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`Investor protection possible through education'

R.Y. Narayanan

COIMBATORE, April 2

THOUGH there are a plethora of regulatory bodies supervising different activities, the protection of investors still remain a difficult objective to achieve, according to Mr R.Vasudevan, Director, Department of Company Affairs (DCA).

The Investor Education Protection Fund (IEPF) has seen an accrual of only around Rs 60-Rs 70 crore so far though it was expected that the initial contribution itself would be around Rs 300-400 crore, he said.

Speaking at an "Investors' Awareness Programme", jointly organised by the DCA and the Institute of Chartered Accountants of India (ICAI), Coimbatore branch, he said the earlier optimism that heightened activities in the primary and secondary markets would signal an economic boom proved to be misplaced. Similarly, the expectations of good performance by the financial sector were also belied when several benefit funds sank leaving a deep hole in their investors' pockets despite regulatory bodies.

Mr Vasudevan said each organisation had its own set of regulations and methods to redress investor grievances. But the result was the "percentage of investors getting compensated or getting actual protection was minimal".

The only way investor protection could be made possible was through educating them. It was in this backdrop that the DCA thought that there should be statutory provisions by which investor money should be used for investors.

Though there was an investor education fund with SEBI, very few investor education or protection activities had been taken up, he added.

Stock exchanges too had investor protection funds, but experience showed that negligible amount had been spent on this activity.

He said when the provision for Investor Education Protection Fund was made on October 31, 1998, it was felt that the amounts under various heads such as unpaid dividend and unclaimed deposit would be available for the fund. It was thought with the availability of this money, there would be an independent fund and it would lead to lot of activities in investor awareness programme.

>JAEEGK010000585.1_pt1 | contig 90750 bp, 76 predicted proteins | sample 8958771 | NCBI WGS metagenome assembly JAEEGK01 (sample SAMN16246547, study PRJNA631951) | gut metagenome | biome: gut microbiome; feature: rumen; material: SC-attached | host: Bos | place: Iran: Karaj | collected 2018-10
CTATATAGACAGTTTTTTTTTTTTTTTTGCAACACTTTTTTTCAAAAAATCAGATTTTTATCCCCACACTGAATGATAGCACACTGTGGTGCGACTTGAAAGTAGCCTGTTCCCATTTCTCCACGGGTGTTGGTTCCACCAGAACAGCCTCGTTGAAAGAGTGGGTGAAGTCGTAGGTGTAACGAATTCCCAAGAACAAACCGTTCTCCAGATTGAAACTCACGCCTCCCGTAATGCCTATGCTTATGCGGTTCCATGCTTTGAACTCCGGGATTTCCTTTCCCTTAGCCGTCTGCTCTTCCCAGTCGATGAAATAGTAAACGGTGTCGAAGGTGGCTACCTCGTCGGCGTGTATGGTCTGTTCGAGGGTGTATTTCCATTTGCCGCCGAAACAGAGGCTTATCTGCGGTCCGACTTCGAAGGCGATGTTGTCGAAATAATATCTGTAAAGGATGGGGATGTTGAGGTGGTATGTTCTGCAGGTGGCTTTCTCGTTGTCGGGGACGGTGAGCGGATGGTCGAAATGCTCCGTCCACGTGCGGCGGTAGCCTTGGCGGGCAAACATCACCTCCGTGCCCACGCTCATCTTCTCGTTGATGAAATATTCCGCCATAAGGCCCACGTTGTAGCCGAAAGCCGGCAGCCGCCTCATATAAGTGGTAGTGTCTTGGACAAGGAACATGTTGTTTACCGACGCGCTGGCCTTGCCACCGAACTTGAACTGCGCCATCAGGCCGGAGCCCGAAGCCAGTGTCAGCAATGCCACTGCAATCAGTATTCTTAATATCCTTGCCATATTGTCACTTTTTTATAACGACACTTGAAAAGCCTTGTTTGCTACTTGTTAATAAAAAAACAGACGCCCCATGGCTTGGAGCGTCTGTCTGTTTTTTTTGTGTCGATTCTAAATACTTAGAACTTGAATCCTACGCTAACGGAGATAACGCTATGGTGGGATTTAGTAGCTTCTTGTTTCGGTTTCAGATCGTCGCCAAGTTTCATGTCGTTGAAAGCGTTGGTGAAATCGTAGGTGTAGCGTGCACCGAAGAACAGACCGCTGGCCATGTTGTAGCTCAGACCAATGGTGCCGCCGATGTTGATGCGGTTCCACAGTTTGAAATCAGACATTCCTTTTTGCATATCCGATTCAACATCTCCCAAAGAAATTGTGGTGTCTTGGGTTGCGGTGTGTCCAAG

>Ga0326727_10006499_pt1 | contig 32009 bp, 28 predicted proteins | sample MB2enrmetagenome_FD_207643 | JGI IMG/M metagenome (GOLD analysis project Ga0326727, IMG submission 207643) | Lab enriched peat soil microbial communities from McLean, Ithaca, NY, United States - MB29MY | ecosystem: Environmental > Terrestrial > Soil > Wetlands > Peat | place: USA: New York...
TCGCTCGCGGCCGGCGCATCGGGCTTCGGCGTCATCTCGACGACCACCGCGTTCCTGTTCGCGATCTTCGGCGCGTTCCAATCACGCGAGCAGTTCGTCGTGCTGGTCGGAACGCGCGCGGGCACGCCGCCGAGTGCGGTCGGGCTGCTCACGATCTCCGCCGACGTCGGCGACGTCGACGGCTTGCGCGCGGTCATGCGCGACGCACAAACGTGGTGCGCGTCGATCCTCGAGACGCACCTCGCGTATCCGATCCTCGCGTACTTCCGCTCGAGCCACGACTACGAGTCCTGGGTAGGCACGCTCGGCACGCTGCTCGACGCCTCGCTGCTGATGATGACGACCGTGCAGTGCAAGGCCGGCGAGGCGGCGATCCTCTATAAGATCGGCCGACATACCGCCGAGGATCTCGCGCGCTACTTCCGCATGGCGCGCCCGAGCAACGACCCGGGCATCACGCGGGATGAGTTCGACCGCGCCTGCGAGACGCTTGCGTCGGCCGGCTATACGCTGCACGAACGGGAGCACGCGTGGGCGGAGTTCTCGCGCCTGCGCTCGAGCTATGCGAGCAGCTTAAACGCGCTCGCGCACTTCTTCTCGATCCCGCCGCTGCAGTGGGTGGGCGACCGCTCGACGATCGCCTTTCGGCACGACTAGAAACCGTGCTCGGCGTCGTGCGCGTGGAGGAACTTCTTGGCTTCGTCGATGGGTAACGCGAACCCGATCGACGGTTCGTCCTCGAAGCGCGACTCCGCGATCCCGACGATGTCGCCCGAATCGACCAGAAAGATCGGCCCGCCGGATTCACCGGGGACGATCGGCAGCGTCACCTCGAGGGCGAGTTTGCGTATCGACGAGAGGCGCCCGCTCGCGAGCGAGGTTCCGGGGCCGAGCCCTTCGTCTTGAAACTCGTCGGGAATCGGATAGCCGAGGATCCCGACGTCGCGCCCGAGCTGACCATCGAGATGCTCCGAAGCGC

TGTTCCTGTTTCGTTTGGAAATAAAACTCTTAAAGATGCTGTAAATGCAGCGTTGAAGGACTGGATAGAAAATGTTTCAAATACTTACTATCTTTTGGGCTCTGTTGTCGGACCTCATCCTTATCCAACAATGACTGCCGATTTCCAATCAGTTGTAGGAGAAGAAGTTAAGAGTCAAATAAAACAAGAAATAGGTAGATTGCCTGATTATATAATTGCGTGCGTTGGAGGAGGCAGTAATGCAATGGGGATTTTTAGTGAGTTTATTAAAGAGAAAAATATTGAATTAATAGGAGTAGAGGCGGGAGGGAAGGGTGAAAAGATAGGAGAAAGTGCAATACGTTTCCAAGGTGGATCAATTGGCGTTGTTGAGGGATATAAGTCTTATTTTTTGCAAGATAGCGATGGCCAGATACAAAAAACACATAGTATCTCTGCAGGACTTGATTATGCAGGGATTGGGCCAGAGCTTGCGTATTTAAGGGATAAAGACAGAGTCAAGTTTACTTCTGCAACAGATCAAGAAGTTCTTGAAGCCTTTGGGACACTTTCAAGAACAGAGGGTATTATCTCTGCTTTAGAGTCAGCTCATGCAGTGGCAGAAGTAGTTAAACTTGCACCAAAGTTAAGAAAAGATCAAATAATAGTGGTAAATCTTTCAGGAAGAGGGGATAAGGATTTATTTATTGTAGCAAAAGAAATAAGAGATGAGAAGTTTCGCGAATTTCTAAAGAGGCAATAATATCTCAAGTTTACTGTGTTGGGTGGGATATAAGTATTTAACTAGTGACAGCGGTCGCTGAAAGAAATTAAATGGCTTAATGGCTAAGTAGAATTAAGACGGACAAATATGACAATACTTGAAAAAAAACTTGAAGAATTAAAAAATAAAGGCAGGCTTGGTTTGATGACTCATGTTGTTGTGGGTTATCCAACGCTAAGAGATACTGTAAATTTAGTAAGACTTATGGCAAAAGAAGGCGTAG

But this was `not to be so'. When this issue was taken up with various authorities, the consensus of opinion was that it had to be a Governmental fund and provision had to be made in respective budgets and it should have Parliamentary control.

Mr Vasudevan said the completion of all these formalities had led to the constitution of the Investor Education Protection Fund. By the time the rules and modalities were notified, more than two-and-half-years had gone.

Since the Government manpower to administer the fund was limited, it had decided to rope in voluntary organisations and evolve rules before doing so. For this purpose, it had been decided to launch pilot programmes involving institutes that were statutory bodies and Coimbatore would be one such centre.

He said apart from organisations, the State Governments too should be included in investor awareness programmes. A few States such as Tamil Nadu and Maharashtra had come up with their investor protection laws and others like Bihar wanted to follow suit.

He said with the effective rate of interest falling to 6-7 per cent, it had become difficult for investors to live off their investments. Unless they were educated fully about capital market activities or those in which they would be involved and unless they were able to make proper judgment about the risk, they would `again be undone'.

Mr Vasundevan said the Government could only prescribe due diligence, disclosure requirements and warnings to be given in financial statements. How would these be understood by the common man? A study showed that about the issues that hit the markets during 1991-93, only 2 per cent of the investors had read the prospectus and invested and many came to grief.

He said the Ministry felt that capital market operations, understanding financial statements and apprising the investor of his rights would be the thrust areas.

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`Investor protection possible through education'


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